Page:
High Country Conservation Center has new approach, same goals in conservation effort | SummitDaily.com

High Country Conservation Center has new approach, same goals in conservation effort

The High Country Conservation Center, now located in Dillon, is changing up its approach to countywide energy reduction, by having residents take a pledge to cut 10 percent from their annual consumption.
Kevin Fixler / kfixler@summitdaily.com |

A new, two-pronged strategy is the approach for an established environmentally minded nonprofit aiming to raise the bar on local conservation and efficiency efforts.

Summit County’s residential areas make up 46 percent of its energy use, so the Dillon-based High Country Conservation Center, better known as HC3, is launching a pledge process for residents to lower their rates of consumption. The goal is for each to cut 10 percent out of their total this year as a method for helping the county reduce 15 percent of its greenhouse emissions by 2020.

Greenhouse gasses are those directly tied to the science of climate change. Although the topic is perceived as one of growing debate, a 2016 study on public opinion within the United States from Yale University shows 70 percent of Americans believe it to be real and having an effect. That number increases to 77 percent in Summit, but still doesn’t always translate to visible movement of the needle.

“There’s a gap between what people believe and understand and what people will actually do,” said Jess Hoover, programs manager for HC3. “Through these programs that we have and we’re trying to strengthen and reinforce and redesign, we’re trying to bridge that gap, to get from that understanding to greater levels of engagement and action.”

While that discussion on human impact on the climate persists at even the highest levels of government around the world, here in Colorado, snowpack levels have declined at 90 percent of the state’s monitoring sites during the last 60 years. The average annual temperature has also bumped up 2 degrees Fahrenheit in the past 30 years, and heat wave days are trending toward rising from 10 to as many as 50 each year by 2050.

In making that personal commitment, HC3 asks that each resident do one of four activities to get to that level of decrease in one fell swoop. Setting the thermostat to 68 degrees when heating is the quickest and simplest method, but there’s also replacing all old light bulbs with LEDs, or installing a programmable thermostat. People are also encouraged to schedule an energy audit with HC3 to locate other inefficiencies that can be located and improved.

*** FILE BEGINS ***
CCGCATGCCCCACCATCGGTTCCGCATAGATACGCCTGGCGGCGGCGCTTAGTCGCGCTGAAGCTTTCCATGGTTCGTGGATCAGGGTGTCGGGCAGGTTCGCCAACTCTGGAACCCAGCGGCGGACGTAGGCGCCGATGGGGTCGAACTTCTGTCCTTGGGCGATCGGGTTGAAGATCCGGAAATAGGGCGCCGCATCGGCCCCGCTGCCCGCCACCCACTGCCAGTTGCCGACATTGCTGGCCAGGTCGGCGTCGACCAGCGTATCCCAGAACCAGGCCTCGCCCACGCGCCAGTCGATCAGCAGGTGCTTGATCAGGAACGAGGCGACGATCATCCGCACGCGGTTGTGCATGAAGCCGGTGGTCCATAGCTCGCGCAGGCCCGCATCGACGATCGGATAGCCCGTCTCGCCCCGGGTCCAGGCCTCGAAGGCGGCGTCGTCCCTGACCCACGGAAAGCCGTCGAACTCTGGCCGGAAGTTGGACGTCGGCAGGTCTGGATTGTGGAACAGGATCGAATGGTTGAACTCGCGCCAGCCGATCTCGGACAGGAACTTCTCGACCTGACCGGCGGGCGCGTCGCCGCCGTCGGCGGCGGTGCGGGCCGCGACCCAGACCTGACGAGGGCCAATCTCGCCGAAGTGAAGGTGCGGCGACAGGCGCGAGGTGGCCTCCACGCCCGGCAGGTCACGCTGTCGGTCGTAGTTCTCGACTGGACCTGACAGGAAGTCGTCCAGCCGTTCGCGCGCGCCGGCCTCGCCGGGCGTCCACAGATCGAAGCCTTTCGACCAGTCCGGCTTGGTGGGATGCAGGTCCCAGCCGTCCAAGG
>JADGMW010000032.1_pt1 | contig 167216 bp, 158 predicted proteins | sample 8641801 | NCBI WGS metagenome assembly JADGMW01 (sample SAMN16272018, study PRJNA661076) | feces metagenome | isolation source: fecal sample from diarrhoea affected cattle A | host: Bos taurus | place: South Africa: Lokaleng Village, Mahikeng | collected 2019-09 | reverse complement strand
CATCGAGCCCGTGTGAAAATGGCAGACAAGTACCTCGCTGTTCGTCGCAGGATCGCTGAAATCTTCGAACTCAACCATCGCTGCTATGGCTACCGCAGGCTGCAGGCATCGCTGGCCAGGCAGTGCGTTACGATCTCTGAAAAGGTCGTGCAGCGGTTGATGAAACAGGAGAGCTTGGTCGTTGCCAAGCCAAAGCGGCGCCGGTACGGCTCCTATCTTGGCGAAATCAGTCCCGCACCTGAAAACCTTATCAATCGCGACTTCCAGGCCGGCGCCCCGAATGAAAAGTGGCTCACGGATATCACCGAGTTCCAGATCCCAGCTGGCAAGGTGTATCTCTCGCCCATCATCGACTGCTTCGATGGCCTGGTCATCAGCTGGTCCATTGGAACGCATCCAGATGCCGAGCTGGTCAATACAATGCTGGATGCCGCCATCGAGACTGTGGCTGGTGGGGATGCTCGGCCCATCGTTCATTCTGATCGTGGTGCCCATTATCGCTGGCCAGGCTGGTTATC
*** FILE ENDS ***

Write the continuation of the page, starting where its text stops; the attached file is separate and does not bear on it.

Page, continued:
But, because homes are far from the only site of energy use — small- and medium-sized businesses make up the bulk of the remaining consumption in Summit — there’s also a considerable emphasis placed on local industry. Aside from the county greenhouse target in 2020, there’s a parallel objective to reduce the expending of energy by 2 percent.

Since 2012, HC3 has run separate sustainable certification programs for the four towns, each with a different name. In that time, 120 businesses have enrolled and nearly 100 of them have been accredited. This year, aside from maintaining a four-tier sustainability system — from entry-level certification all the way up to gold — HC3 will also expand the program to unincorporated Summit County and Keystone’s River Run.

To create even more benefits, however, the organization wanted to streamline the process and create consistent countywide markers for being a member. As a result, starting this May HC3 will rebrand the entire program Resource Wise.

“We needed to improve consumer recognition,” said Hoover. “You get businesses that just care about sustainability from the get-go and want to sign up, but in order to make it attractive for other people who it might not be their biggest priority, we need to create a bigger incentive for joining.”

Based on just the bottom line, becoming more sustainable can be its own reward for area companies. Businesses that receive an energy assessment from HC3 and follow through on approved upgrades are also eligible for rebates of 50 percent of the project cost, up to $400. And whether curbing greenhouse gases — or even accepting their impact — is the focus of such decisions, the hope is merely for consensus on sound business acumen.

“Ultimately it doesn’t matter if people in the community don’t believe in climate change,” said Hoover, “because if you reduce your energy consumption, you are going to save money. And that’s a really beneficial way of taking action to mitigate climate change.”

To learn other energy-saving tips for homes or businesses, or to make the pledge to reduce residential energy use, visit: HighCountryConservation.org/energy

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